Indian summer is here with warmer temperatures and some sunlight as farmers try to finish up harvest. A lot of field work is being done including deep and shallow tillage. A farmer down the road from my house, did some deep ripping on very wet soils. When he left, I think he might have left half the field on the road.
Even though we had extremely dry weather this year, recent rains have kept our soils really moist, even muddy. As farmers, we might want to think about what long-term damage that tillage equipment might be doing to our soils. The following information comes from an article I co-wrote on “The Biology of Soil Compaction” Journal of No-till Agriculture in 2011.
Soil compaction is a common and constant problem on most farms that till the soil. Heavy farm machinery can create persistent subsoil compaction. Scientists have found that compacted soils (a) physically restricted root growth; (b) decrease root zone aeration; and (c) reduces drainage, (d) increased losses of nitrogen from denitrification; and (e) increases soil erosion. Soil compaction may persist for 10 years or longer before nature (freezing and thawing) solves the problem.
Subsoilers typically operate at depths of 12-18 inches to loosen soil and alleviate compaction. When subsoiling removes a hard pan, traffic must be controlled or compaction will reoccur. If a hard pan does not exist, equipment traffic on damp soils can create one. Research indicates that yield increases from deep tillage are rare, and short-lived. Hard pans are primarily the result of tillage (smearing wet soils) at any depth (shallow or deep), and not so much wheel traffic. Fuel, labor, equipment, and time makes subsoiling an expensive operation. Subsoiling dry soils (although more effective) requires even more fuel.
Low organic matter levels make soils more susceptible to compaction. Surface crop residues cushion the effects of soil-compacting forces. Crop residues can be compressed but retain their shape (like a sponge) once the traffic has passed. Tillage accelerates soil organic matter (SOM) decomposition with a 60% decrease in SOM in the last hundred years. Soil organic matter (roots, root exudates) is usually bound to soil particles (especially clay particles) to form soil aggregates (micro and macro) which resist compaction.
Micro-aggregates (less than 0.01 inch) are very small fine soil clay particles surrounded by SOM. Roots and microbes combine micro-aggregates to form larger macro-aggregates, which allows the soil to crumble, an indication of good soil structure. Macro-aggregates are larger in size (greater than .01 inch), are less stable, and give soil structure; allowing for greater air flow and water infiltration. Compacted soils tend to have more micro-aggregates than macro-aggregates.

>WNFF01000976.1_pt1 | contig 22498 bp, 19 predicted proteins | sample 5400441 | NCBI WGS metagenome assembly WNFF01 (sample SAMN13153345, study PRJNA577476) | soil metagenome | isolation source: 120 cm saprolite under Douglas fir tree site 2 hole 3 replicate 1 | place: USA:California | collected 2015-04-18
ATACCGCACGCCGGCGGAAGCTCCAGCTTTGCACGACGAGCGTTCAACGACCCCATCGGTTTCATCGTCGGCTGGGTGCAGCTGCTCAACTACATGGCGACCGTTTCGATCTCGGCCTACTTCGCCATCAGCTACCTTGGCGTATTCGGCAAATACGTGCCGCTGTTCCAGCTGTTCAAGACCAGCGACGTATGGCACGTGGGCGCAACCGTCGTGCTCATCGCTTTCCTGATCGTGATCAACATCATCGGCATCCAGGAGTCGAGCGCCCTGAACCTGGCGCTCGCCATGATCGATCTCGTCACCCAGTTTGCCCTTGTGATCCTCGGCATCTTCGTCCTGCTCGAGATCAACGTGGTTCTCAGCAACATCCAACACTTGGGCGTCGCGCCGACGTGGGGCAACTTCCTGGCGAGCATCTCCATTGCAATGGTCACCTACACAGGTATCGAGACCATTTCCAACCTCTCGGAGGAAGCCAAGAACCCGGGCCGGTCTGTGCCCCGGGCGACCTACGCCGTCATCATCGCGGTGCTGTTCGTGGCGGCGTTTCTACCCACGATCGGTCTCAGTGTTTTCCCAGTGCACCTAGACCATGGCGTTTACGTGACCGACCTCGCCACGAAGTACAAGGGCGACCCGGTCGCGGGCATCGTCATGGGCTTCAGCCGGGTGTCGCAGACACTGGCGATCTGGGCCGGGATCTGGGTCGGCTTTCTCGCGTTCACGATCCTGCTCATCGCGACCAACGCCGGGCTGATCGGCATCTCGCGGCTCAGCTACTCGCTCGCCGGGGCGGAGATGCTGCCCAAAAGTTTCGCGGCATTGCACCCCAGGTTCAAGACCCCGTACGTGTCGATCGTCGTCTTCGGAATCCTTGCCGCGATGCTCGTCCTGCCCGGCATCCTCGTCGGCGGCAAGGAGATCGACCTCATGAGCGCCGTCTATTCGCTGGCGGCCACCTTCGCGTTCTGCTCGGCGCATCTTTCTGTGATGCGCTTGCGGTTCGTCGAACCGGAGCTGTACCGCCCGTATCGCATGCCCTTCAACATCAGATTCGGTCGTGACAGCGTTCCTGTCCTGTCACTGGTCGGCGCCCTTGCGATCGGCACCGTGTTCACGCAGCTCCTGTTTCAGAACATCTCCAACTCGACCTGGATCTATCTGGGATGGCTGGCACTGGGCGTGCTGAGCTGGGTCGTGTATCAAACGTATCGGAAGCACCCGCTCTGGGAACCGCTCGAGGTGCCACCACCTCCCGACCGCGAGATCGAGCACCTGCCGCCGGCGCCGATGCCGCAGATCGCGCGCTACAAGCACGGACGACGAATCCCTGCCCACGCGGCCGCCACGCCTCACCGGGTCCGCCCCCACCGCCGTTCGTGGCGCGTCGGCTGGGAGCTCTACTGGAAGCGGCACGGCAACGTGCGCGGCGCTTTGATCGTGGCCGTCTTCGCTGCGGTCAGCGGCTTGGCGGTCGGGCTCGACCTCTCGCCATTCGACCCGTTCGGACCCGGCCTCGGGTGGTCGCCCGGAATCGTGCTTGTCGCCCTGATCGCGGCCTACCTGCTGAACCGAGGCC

Tillage causes a loss of SOM and the macros to break down into micro-aggregates, leading to poor soil structure and denser soil with increased soil compaction. Soil compaction is a result of macro-aggregate depletion by tillage.
For example, have you ever seen a farmer excessively till a soil until the soil is fine as dust (micro soil aggregates)? When it rains and the soil dries out, the soil turns to concrete. Macro-aggregates hold 80% of the carbon and plant available nutrients. Macro-aggregates allow our soils to breath, water to infiltrate, and stores water while allowing excess water to drain away.
Glomalin is a glycoprotein created by combining a protein from mycorrhizal fungus with a complex sugar contained in plant root exudates. Glomalin acts like a glue to cement micro-aggregates together to form macro-aggregates (crumbly soil), which improves soil structure. Glomalin initially coats the plant roots and then coats soil particles.
In order for glomalin to be produced, plants and mycorrhizal fungi must co-exist. Glomalin needs to be continually produced because it is readily consumed by bacteria and other soil microbes. Bacteria thrive in tilled soils because they are more hardy and smaller than fungi, so bacteria numbers may increase rapidly in tilled soils. Fungi live longer and need more stable conditions to survive. Fungi grow better under no-till soil conditions with a continuous living cover and a constant supply of carbon food sources.
Since fungi do not grow as well in tilled soils, less glomalin is produced and fewer macro-aggregates are formed. With fewer macro-aggregates, a soil is more likely to possess poor soil structure and is more susceptible to compaction. Thus, susceptibility of soils to compaction is a direct result of a biological problem. Soil compaction persists due to a lack of co-existing living roots and mycorrhizal fungi.